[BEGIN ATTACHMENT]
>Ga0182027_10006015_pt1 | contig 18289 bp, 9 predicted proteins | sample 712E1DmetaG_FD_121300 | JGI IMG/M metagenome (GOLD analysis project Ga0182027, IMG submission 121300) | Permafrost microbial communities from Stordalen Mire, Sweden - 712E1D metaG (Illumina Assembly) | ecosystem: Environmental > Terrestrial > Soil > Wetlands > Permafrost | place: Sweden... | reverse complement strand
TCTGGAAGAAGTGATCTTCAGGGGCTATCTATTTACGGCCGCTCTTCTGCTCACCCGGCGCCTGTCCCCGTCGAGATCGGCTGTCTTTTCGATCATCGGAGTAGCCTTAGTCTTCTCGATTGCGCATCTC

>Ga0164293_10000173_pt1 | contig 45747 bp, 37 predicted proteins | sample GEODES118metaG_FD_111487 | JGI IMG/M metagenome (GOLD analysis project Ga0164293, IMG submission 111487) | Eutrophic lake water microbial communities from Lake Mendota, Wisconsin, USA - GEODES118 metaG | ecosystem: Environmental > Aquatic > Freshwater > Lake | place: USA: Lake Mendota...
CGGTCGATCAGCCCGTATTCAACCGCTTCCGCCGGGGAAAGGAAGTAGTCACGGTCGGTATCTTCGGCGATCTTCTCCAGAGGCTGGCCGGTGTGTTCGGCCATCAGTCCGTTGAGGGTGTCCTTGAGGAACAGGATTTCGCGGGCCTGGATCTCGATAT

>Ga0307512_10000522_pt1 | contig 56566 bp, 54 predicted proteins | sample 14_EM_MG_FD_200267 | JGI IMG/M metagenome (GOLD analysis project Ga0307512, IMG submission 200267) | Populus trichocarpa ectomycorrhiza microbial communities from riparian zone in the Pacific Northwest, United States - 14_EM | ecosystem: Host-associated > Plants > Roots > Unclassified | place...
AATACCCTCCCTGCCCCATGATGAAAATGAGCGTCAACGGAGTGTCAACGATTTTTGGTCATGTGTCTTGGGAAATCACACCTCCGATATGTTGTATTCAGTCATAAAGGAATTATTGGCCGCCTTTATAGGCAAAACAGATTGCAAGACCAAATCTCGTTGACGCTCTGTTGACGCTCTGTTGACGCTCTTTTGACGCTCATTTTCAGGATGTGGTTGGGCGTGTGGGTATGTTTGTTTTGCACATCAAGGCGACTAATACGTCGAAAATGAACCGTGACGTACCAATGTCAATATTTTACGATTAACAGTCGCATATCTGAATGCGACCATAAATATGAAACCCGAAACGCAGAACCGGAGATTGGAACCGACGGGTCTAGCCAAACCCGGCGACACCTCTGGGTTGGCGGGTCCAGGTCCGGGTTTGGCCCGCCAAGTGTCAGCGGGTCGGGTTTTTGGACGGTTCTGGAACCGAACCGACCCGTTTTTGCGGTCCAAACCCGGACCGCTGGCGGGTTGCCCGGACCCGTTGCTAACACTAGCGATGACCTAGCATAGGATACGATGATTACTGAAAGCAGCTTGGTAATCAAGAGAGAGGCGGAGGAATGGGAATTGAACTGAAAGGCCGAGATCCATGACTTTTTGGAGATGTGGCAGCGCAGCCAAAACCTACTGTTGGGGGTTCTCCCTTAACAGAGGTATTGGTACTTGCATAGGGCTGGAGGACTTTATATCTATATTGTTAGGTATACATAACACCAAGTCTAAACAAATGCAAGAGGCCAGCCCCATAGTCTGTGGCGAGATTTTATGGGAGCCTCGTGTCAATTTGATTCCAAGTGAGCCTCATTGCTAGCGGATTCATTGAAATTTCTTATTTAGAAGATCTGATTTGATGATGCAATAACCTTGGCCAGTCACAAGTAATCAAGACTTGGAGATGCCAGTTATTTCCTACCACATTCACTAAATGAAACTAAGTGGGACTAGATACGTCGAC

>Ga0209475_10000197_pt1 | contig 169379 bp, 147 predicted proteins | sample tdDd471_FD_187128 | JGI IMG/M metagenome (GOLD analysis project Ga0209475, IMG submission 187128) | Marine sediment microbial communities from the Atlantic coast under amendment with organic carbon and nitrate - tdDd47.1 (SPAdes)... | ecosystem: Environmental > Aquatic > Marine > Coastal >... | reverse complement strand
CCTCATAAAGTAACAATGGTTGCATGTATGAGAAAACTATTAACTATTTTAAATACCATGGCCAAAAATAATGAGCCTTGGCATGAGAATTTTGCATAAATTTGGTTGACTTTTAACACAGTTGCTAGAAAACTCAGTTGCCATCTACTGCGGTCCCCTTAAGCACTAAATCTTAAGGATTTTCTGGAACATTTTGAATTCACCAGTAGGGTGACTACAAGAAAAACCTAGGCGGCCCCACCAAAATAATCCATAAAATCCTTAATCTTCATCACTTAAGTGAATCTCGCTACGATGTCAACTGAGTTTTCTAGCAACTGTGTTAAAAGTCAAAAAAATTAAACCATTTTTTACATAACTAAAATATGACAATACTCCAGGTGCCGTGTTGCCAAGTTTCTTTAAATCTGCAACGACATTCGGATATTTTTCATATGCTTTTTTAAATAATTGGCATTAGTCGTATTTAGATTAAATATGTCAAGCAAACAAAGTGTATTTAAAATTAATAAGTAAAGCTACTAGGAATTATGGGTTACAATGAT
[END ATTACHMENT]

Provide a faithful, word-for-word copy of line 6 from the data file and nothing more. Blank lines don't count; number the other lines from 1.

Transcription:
AATACCCTCCCTGCCCCATGATGAAAATGAGCGTCAACGGAGTGTCAACGATTTTTGGTCATGTGTCTTGGGAAATCACACCTCCGATATGTTGTATTCAGTCATAAAGGAATTATTGGCCGCCTTTATAGGCAAAACAGATTGCAAGACCAAATCTCGTTGACGCTCTGTTGACGCTCTGTTGACGCTCTTTTGACGCTCATTTTCAGGATGTGGTTGGGCGTGTGGGTATGTTTGTTTTGCACATCAAGGCGACTAATACGTCGAAAATGAACCGTGACGTACCAATGTCAATATTTTACGATTAACAGTCGCATATCTGAATGCGACCATAAATATGAAACCCGAAACGCAGAACCGGAGATTGGAACCGACGGGTCTAGCCAAACCCGGCGACACCTCTGGGTTGGCGGGTCCAGGTCCGGGTTTGGCCCGCCAAGTGTCAGCGGGTCGGGTTTTTGGACGGTTCTGGAACCGAACCGACCCGTTTTTGCGGTCCAAACCCGGACCGCTGGCGGGTTGCCCGGACCCGTTGCTAACACTAGCGATGACCTAGCATAGGATACGATGATTACTGAAAGCAGCTTGGTAATCAAGAGAGAGGCGGAGGAATGGGAATTGAACTGAAAGGCCGAGATCCATGACTTTTTGGAGATGTGGCAGCGCAGCCAAAACCTACTGTTGGGGGTTCTCCCTTAACAGAGGTATTGGTACTTGCATAGGGCTGGAGGACTTTATATCTATATTGTTAGGTATACATAACACCAAGTCTAAACAAATGCAAGAGGCCAGCCCCATAGTCTGTGGCGAGATTTTATGGGAGCCTCGTGTCAATTTGATTCCAAGTGAGCCTCATTGCTAGCGGATTCATTGAAATTTCTTATTTAGAAGATCTGATTTGATGATGCAATAACCTTGGCCAGTCACAAGTAATCAAGACTTGGAGATGCCAGTTATTTCCTACCACATTCACTAAATGAAACTAAGTGGGACTAGATACGTCGAC